Perigal's completely false idea that the Moon did not rotate seems to have become one of the main obsessions in his life. There must have been a debate about it at the Astronomical Club in January 1865 when John Couch Adams argued the case for the moon to rotate and Perigal the case for non-rotation. His diary entry for 13 January 1865 reads [10]:-
Dined with the Astronomical Club; after dinner, the question as to the moon's rotation was put to the vote, when the numbers were: 10 for Adams and rotation, 11 for Perigal and non-rotation.
This shows that, even among astronomers, he was not alone in his false beliefs. Augustus De Morgan reviewed one of Perigal's 'moon theory' papers in [3] and writes:-
Mr Henry Perigal helped me twenty years ago with the diagrams, direct from the lathe to the wood, for the article 'Trochoidal Curves,' in the 'Penny Cyclopaedia'; these cuts add very greatly to the value of the article, which, indeed, could not have been made intelligible without them. He has had many years' experience, as an amateur turner, in combination of double and triple circular motions, and has published valuable diagrams in profusion. A person to whom the double circular motion is familiar in the lathe naturally looks upon one circle moving upon another as in simple motion, if the second circle be fixed to the revolving radius, so that one and the same point of the moving circle travels upon the fixed circle.

Mr Perigal commenced his attack upon the moon for moving about her axis, in the first of the tracts above [On the phenomena arising from the diurnal rotation of the Earth on its own axis, and its annual revolution round the Sun], ten years before Mr Jellinger Symons, but he did not think it necessary to make it a subject for the 'Times' newspaper; His familiarity with combined motions enabled him to handle his arguments much better than Mr J Symons could do: in fact, he is the clearest assailant of the lot that turned out with Mr J Symons. But he is as wrong as the rest. The assault is now I suppose, abandoned, until it becomes epidemic again. This it will do: it is one of those fallacies which are very tempting. There was a dispute on the subject in 1748, between James Ferguson and an anonymous opponent; and I think there have been others.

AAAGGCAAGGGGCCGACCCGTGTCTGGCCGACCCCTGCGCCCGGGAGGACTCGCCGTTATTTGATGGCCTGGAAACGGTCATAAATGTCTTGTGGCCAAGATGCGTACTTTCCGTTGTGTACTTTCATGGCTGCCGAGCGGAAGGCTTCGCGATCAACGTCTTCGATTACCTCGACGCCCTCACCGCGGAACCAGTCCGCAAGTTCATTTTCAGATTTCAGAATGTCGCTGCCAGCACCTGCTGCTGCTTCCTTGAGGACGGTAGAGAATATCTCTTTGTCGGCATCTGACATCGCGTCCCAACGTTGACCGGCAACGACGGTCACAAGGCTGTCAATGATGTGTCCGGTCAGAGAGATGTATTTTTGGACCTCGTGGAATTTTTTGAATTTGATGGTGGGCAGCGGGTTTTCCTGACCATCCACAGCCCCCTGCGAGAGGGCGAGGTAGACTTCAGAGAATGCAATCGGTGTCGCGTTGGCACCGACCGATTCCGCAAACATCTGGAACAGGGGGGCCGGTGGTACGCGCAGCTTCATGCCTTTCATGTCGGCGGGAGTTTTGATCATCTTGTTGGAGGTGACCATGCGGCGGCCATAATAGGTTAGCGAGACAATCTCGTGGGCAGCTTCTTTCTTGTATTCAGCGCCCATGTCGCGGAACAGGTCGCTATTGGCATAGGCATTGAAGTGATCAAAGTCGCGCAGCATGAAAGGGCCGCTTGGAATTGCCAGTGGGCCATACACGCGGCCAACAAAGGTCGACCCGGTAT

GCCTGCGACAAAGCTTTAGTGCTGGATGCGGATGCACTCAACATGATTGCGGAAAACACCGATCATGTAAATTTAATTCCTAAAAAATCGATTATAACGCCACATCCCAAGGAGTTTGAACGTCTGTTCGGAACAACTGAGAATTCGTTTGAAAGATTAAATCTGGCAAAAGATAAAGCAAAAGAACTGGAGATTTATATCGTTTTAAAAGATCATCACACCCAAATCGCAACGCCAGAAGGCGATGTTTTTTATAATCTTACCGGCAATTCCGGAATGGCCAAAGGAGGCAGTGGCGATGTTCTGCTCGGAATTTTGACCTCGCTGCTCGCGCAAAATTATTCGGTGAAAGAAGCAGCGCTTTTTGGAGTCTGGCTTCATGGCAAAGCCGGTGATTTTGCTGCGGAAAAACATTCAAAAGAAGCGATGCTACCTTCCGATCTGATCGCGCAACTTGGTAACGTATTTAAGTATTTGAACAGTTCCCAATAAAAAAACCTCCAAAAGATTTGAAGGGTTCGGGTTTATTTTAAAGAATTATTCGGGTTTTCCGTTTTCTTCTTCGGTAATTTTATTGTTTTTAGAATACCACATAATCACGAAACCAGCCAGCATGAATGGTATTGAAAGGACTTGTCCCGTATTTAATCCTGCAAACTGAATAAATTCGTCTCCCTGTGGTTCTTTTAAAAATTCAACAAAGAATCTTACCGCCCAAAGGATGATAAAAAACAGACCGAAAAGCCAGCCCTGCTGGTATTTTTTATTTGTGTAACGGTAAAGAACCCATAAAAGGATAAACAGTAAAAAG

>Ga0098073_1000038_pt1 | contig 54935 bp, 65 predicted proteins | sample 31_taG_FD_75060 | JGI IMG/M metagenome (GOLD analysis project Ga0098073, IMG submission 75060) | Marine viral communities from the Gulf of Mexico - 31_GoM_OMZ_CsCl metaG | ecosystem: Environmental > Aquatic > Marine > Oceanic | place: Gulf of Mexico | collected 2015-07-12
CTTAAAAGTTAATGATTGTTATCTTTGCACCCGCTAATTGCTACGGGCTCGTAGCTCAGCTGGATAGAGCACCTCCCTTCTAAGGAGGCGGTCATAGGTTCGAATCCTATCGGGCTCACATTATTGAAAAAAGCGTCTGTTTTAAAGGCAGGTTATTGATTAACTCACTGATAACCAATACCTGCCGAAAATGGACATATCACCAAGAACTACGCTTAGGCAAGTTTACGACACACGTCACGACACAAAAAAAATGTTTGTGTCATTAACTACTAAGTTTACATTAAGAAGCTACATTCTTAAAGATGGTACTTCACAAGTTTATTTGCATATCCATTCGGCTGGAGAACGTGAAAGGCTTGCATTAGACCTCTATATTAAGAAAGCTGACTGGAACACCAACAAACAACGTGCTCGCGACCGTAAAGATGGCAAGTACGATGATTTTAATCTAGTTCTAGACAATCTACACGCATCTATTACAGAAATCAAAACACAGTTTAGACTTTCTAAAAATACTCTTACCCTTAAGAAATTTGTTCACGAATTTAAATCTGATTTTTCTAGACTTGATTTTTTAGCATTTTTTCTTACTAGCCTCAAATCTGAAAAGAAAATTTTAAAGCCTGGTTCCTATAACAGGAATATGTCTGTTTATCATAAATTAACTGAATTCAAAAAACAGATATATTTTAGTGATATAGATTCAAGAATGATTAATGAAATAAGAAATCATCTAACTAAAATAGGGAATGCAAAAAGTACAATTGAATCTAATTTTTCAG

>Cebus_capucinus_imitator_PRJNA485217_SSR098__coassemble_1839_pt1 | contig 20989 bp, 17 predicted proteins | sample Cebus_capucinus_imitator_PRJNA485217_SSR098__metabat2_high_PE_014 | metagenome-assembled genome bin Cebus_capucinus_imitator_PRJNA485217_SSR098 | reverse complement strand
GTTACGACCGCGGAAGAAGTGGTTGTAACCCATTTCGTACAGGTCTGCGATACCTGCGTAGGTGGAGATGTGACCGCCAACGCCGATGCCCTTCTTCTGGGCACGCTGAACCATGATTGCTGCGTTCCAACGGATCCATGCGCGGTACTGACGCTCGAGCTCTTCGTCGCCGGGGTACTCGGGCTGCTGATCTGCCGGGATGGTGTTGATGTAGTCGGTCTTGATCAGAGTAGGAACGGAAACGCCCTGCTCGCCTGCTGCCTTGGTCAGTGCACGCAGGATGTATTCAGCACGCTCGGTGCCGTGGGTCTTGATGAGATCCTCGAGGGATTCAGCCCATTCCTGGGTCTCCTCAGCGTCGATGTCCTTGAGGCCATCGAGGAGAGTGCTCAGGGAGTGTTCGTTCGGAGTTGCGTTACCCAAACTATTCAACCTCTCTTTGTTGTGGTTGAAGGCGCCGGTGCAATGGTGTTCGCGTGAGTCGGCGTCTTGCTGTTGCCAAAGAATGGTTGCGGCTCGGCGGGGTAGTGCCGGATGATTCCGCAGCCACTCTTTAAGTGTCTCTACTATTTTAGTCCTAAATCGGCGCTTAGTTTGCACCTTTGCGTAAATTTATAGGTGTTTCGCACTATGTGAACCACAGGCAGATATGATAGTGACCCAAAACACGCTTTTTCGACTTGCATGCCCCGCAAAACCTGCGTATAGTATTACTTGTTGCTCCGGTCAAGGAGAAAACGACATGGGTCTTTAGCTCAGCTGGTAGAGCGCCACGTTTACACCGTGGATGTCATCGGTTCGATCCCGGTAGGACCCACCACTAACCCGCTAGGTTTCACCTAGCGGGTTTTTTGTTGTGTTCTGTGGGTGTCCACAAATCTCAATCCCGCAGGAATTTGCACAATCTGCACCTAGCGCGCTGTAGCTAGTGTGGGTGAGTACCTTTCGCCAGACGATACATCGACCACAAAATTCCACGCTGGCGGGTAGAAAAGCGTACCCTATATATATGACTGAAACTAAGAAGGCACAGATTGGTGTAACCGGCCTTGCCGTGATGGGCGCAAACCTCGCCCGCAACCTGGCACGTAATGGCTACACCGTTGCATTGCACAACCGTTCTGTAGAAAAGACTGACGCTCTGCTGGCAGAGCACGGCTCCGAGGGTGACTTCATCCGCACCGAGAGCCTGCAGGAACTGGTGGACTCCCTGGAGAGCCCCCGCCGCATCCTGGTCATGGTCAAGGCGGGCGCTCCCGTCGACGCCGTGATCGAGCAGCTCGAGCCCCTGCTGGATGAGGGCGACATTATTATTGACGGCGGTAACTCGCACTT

Perigal never gave up trying to convince others that the moon did not rotate [4]:-
... there is no masking the fact that he was a paradoxer pure and simple, his main conviction being that the Moon did not rotate, and his main astronomical aim in life being to convince others, and especially young men not hardened in the opposite belief, of their grave error. To this end he made diagrams, constructed models, and wrote poems; bearing with heroic cheerfulness the continued disappointment of finding none of them of any avail.